Jeremy Corbyn and his new shadow Education Secretary Lucy Powell are coming under pressure from within the Labour party to spell out plans to scrap the 11-plus and end grammar school status for the country’s 164 remaining state selective schools.
During his election campaign, the Labour leader spoke of the need for “all grammars to become comprehensives and end the 11-plus where it still exists”.
“We need to be bolder about all children having an equal chance, proud of the idea of first-rate community comprehensive education and encourage a diverse mix of pupils in all our schools,” he added.
Now Melissa Benn, who chairs Comprehensive Future - which campaigns for a non-selective state education system, and Fiona Millar, her deputy, have written to both Mr Corbyn and Ms Powell. They want an early meeting with the Labour party leader to discuss how to implement the plan.
“Many people in this country do not realise that selection at 11 still exists in 36 local authorities - of which 15 are fully selective,” they say in their letter. "So a significant proportion of English young people have their education futures and opportunities decided through the use of the 11-plus, just as after the second World War.
“Selection divides and discriminates. Not only does it send a clear message of rejection to those children who fail ‘the test’, often when they are as young as 10 but it clearly segregates communities along social and ethnic lines.
“Most high performing countries, in Europe and around the world, do not divide their pupil populations before puberty in this brutal and unimaginative way”.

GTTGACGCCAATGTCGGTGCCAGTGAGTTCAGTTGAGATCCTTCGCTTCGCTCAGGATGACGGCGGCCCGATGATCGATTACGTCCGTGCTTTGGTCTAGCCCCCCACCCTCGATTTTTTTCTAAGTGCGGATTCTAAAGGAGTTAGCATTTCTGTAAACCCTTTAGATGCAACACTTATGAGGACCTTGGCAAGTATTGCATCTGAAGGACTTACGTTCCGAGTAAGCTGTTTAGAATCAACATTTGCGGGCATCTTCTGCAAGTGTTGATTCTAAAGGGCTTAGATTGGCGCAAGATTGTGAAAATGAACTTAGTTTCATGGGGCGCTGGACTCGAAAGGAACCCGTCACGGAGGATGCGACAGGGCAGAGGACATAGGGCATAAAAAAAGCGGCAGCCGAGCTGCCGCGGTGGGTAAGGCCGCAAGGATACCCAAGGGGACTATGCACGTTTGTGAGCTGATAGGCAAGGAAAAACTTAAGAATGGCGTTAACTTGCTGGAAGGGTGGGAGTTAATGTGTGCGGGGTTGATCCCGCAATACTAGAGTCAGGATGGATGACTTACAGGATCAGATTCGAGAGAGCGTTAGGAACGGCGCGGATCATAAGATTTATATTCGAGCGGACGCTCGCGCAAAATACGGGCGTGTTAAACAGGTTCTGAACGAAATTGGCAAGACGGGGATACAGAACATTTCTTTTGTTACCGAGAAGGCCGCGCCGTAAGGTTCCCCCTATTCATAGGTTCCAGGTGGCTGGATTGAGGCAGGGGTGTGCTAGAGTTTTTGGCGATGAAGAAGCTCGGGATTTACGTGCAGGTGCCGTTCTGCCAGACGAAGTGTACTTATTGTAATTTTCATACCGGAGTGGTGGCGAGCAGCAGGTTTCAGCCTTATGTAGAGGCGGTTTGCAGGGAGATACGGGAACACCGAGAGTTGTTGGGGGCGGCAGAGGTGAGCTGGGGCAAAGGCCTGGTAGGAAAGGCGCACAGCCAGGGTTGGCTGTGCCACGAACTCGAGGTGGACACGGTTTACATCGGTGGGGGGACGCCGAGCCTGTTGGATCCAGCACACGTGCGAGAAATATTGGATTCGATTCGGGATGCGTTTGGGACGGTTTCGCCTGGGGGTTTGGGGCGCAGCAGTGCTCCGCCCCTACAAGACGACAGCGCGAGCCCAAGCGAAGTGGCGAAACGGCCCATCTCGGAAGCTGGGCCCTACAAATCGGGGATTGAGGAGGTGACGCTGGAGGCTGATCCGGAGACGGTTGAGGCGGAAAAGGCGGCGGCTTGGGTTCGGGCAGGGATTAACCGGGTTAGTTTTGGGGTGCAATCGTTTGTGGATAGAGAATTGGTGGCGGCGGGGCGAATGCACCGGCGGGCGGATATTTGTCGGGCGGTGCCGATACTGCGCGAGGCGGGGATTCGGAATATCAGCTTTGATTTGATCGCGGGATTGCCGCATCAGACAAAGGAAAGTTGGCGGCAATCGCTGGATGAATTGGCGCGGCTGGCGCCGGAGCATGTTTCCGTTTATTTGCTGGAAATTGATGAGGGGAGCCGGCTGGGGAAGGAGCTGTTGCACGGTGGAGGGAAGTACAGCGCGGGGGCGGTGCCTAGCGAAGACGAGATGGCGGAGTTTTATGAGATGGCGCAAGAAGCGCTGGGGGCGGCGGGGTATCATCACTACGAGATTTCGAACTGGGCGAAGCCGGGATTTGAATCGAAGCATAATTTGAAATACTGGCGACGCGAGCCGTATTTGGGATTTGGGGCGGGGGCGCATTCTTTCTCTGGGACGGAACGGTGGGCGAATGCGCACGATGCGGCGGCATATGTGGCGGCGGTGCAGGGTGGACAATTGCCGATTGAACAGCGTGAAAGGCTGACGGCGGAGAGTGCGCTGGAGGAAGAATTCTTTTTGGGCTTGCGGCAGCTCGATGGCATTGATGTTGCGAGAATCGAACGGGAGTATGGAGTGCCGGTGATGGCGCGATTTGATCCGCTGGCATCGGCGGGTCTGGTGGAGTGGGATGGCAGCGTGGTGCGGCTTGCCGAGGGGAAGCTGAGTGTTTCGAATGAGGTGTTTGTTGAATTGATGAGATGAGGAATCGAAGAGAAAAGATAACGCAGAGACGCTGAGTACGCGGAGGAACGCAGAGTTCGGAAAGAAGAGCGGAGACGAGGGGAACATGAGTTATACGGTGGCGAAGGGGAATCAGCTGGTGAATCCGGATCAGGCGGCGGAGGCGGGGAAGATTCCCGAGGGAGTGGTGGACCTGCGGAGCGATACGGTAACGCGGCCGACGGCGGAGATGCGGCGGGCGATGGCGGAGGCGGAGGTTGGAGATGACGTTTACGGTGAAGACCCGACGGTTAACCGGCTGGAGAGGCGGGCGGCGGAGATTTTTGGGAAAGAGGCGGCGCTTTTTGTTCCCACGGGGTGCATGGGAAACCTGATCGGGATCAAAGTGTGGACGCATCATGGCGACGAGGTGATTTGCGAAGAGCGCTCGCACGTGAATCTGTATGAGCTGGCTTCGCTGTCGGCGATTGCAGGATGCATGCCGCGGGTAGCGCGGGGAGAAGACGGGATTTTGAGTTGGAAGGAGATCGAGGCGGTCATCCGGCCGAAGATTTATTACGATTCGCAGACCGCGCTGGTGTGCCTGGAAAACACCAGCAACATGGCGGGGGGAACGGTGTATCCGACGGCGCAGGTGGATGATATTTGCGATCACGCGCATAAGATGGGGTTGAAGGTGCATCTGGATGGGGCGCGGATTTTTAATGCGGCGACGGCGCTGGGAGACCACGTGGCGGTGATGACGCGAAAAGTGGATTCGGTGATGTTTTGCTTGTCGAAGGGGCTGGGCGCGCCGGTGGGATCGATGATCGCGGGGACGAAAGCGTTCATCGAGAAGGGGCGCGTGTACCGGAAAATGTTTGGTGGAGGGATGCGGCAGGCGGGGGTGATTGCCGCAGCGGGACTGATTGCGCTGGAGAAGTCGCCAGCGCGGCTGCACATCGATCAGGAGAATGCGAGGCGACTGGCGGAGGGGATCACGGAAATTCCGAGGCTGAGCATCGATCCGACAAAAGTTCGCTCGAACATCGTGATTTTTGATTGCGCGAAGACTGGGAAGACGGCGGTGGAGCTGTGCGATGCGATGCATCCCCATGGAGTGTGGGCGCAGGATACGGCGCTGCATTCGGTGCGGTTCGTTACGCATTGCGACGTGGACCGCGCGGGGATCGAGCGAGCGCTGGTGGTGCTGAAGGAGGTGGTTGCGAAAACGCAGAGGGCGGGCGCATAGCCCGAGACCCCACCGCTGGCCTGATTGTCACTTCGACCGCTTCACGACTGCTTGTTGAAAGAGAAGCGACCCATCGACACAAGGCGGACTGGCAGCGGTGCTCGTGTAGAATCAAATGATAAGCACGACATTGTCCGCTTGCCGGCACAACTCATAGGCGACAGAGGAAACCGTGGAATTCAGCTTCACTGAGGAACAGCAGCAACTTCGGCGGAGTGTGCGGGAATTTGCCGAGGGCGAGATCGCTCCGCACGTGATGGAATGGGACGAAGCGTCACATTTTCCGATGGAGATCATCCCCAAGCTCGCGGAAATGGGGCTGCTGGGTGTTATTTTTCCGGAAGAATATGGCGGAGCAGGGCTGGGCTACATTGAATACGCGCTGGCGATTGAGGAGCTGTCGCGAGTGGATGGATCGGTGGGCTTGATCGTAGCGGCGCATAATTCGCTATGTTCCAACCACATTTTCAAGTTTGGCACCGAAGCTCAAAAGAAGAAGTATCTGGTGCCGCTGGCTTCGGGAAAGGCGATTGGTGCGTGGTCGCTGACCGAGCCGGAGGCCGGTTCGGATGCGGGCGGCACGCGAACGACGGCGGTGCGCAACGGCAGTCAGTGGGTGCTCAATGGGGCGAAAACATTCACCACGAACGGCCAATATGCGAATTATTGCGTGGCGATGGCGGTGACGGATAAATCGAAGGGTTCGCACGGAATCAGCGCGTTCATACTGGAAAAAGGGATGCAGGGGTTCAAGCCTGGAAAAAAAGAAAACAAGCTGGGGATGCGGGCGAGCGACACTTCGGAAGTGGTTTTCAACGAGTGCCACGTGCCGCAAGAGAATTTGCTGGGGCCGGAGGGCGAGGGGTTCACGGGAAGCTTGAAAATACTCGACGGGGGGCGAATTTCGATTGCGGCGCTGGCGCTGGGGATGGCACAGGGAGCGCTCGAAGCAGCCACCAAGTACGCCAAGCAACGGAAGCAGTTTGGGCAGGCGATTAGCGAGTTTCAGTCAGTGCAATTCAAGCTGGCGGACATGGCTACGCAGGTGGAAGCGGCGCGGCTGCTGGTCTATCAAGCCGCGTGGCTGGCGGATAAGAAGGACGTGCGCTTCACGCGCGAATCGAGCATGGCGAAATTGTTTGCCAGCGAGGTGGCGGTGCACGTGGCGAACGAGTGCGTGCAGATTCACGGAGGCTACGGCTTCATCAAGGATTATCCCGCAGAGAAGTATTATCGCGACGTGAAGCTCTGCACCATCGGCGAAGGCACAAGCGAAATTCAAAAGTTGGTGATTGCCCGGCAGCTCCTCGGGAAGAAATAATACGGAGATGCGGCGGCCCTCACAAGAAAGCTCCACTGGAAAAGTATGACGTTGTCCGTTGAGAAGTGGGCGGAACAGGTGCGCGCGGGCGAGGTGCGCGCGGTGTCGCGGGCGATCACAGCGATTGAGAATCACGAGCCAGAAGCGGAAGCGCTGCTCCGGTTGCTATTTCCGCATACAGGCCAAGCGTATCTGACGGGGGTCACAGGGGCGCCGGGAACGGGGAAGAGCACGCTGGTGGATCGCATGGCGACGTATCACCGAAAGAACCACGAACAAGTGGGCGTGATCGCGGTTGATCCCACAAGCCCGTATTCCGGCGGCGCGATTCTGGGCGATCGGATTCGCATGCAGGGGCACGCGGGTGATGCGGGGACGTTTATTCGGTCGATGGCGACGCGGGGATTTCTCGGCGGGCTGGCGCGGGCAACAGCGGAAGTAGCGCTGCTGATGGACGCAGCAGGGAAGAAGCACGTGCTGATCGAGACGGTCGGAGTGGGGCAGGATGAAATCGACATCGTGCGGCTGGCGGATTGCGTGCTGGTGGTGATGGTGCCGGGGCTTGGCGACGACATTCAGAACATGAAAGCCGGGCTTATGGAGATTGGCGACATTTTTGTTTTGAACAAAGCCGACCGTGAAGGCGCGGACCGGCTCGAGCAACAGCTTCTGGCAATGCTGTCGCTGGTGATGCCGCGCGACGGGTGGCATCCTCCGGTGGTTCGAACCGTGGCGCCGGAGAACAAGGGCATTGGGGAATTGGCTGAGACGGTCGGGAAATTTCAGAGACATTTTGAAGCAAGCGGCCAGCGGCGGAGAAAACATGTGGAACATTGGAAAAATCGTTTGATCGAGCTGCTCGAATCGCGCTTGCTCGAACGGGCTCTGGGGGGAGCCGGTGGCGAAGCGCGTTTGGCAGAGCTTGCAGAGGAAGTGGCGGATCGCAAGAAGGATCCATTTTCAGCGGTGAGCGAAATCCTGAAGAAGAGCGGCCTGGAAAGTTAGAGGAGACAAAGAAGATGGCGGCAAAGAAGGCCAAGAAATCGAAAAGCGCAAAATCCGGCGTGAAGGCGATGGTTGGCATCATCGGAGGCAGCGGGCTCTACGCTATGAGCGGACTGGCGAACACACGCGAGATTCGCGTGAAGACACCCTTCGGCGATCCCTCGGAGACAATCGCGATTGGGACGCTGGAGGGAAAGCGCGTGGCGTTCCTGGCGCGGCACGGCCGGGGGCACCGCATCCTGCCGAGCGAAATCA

Under Comprehensive Future’s proposals, a date would be set for the ending of the 11-plus - the existing grammar schools would remain open but their admissions criteria would be changed to a fully comprehensive intake.
Mr Corbyn’s new administration is also likely to take a tougher line on independent schools - with the party’s leader in Scotland already talking about plans to remove their charitable status. So far, however, no decision has been made on new policy initiatives.
At present, there is legislation in force which allows for a parental ballot to vote on changing a grammar school’s admission procedure. However, the process is so cumbersome, it has only been used once - in Ripon - where the move was defeated.
Comprehensive Future argues that the balloting procedure should be scrapped in favour of setting the deadline to end the 11-plus. “Labour now needs to;lead on this issue,” say Ms Benn and Ms Millar.
The campaign group’s intervention comes at a time when Conservative Education Secretary Nicky Morgan is grappling with a plan to set up a new satellite grammar school in Sevenoaks, Kent. Opponents of the plan say it would be turning the clock back by ushering in the first new selective state school for at least three decades.
A decision on the proposal’s fate was postponed prior to the election campaign and has yet to be announced.
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